3 STARS - Heartwarming
To have the faith of a little child is a divine gift for which we all long in our hearts. To be a child who has lost his faith is a painful sorrow. This Christmas, a trip on the “Polar Express” is an opportunity for children and adults alike to learn what it means to believe, to have faith restored, redeemed, and transformed.
While the children’s story of “The Polar Express” may be about restoring a child’s belief in Santa Claus, the underlying message is one of every child’s desire to be loved and cared for by something greater than ourselves. The film is a wonderful holiday experience that takes us on a magic train ride to the North Pole, and the only people allowed on the railroad are kids who are given an extraordinary gift available only to those who believe.
If you are lucky enough to see this film at an IMAX theater in 3-D, you will be engulfed in the magic and participate in the ride with snow falling all around you. The conductor on the Polar Express is played by Tom Hanks (who also plays a variety of parts, including Santa Claus). This blending of animation and real action by an actor who is then digitized for the film is a quantum leap forward in computer-generated technology.
The Polar Express appears to each child who is struggling with their belief in the form of a dream. Like most of us, when confronted with a challenge of faith, the answers rarely come as intellectually objective answers. We usually have to experience the transformation of a relationship to understand what is happening to us. We see things happen in retrospect, only knowing that something good has happened after the fact.
The story focuses on one doubting boy who is wondering on Christmas Eve if there really is a Santa Claus. Suddenly, like magic, the sights and sounds of a mighty steam engine overwhelm him and a train stops in front of his house. A conductor steps down and invites him aboard. Initially, he hesitates, and the moment of opportunity is almost lost as the train departs. But, like all children, he longs to be on board, and a second chance is offered by the conductor.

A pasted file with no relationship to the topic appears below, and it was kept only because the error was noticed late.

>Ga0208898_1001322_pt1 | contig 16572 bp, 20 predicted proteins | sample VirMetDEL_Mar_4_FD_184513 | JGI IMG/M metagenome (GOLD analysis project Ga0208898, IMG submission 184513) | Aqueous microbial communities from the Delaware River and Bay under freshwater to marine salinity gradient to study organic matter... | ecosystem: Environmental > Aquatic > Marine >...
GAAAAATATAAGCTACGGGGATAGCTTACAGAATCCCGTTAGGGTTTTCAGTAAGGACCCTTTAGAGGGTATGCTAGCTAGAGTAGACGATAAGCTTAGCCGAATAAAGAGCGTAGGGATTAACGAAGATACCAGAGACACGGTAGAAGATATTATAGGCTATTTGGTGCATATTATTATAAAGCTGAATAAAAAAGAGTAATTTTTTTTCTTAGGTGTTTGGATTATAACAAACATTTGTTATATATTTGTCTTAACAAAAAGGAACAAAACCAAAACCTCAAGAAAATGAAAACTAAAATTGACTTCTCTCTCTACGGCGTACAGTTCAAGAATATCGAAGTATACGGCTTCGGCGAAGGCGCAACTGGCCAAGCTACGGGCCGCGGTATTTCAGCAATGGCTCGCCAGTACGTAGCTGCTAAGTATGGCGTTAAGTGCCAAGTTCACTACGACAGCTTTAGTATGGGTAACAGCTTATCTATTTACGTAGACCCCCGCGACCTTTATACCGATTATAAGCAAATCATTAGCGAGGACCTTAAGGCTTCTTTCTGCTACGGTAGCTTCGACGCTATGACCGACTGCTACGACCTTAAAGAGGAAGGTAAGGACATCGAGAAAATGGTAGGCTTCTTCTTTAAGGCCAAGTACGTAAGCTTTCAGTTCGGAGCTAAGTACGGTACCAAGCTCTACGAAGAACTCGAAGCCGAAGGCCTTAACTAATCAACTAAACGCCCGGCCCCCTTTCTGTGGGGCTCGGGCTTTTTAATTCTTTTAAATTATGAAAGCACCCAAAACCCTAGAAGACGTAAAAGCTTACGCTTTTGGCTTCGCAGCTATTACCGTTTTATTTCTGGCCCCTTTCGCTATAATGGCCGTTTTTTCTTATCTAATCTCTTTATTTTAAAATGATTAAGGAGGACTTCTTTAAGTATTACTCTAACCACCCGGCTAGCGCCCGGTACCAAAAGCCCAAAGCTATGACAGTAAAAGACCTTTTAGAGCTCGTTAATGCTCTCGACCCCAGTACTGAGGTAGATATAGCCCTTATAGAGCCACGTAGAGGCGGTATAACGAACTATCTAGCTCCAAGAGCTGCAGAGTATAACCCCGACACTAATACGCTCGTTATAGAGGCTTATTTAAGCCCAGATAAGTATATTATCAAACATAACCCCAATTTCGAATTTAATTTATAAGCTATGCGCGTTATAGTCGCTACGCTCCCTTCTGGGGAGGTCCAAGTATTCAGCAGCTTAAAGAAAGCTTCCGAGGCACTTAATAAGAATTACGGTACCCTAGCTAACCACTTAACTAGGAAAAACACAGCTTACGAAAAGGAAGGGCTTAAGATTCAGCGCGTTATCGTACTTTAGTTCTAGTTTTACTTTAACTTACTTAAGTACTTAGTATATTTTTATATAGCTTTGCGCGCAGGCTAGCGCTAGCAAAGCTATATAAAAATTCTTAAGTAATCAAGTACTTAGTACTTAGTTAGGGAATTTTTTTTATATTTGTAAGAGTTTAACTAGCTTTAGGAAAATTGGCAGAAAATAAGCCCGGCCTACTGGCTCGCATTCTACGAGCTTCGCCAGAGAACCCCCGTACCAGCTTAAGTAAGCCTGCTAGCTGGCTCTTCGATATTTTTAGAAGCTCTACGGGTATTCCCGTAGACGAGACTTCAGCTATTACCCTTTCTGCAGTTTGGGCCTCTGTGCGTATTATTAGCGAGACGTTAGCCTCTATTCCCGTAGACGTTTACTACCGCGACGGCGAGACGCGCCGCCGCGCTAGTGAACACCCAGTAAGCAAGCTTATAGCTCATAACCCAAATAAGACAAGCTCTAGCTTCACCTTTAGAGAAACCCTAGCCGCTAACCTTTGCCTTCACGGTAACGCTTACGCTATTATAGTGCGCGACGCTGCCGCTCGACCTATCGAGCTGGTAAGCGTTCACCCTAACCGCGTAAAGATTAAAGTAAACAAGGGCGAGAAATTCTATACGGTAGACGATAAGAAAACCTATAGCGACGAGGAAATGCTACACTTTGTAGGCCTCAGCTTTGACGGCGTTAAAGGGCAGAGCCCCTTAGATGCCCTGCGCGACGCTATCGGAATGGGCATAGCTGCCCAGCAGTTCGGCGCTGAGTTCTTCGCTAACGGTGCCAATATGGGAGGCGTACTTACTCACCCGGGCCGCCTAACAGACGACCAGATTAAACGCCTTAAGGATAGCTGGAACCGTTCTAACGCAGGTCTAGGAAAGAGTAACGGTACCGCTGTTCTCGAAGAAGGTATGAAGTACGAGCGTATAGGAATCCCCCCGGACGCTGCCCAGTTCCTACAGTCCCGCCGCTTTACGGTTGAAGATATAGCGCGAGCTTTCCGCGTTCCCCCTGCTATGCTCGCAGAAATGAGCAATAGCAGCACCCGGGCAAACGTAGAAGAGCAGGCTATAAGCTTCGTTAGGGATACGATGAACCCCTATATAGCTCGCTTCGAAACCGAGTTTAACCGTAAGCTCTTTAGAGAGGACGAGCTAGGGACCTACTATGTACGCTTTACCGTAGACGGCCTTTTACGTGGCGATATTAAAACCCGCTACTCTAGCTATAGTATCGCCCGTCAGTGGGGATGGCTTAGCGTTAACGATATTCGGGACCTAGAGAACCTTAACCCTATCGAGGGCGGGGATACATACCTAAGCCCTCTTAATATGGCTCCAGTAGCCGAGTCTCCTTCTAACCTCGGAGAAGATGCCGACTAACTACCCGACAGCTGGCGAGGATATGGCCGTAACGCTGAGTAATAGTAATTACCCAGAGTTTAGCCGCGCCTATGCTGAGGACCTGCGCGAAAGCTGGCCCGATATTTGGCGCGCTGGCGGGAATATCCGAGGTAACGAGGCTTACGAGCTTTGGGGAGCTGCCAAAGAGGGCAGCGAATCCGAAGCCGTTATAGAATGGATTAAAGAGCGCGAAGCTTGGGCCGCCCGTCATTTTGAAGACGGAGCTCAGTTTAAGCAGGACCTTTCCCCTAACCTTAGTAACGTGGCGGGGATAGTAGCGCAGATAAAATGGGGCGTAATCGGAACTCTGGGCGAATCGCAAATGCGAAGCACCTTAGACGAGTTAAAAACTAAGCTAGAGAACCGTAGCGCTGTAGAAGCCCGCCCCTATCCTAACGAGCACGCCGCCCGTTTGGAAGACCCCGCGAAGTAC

Once on board, the experience of challenge, and ultimately joy, with thousands of others joining in an intricate choreography of singing and dancing would awaken any kid’s heart. Each of the children on the train are ultimately given a unique gift of redemption and hope, realizing that Santa cares uniquely for them in the midst of tens of thousands of children in the world.
While much of the trip takes place on the train, the arrival at the North Pole is a visual treat. Here the children almost lose their bearings, but ultimately they come face to face with the real Saint Nicholas.
The tale of the “Polar Express” is a fun-filled story for children. Like all great morality plays, though, it has a message of hope for every generation.
- As Tom Hanks represents the father, boy, conductor, hobo, and Santa, Robert Zemeckis creates a character who expresses those parts in all of us. How would you describe the various “characters” of your own life? What part of you wants to believe but finds it difficult? What part of you believes and helps others believe? What part of you reaches out and protects others on their faith journey?
- The identifying of the “charisma gifts” of each of the children on the train is not complete until the journey is ended. Do you find this to be true in your life as well? Is it only after you find yourself in various situations that you realize what your capabilities and gifts are?
- The power of belief is something that must be unlocked if we are to move from the limitations of a materialistic view of the world to one of a larger, spiritual view. Do you find it difficult to move beyond the “seeing is believing” limitations to the “believing is seeing” experiences? Why or why not?
- Do you agree with the conductor when he says, “It doesn’t matter where the train is going, it just matters whether you get on board!” Do all beliefs take us to the same place?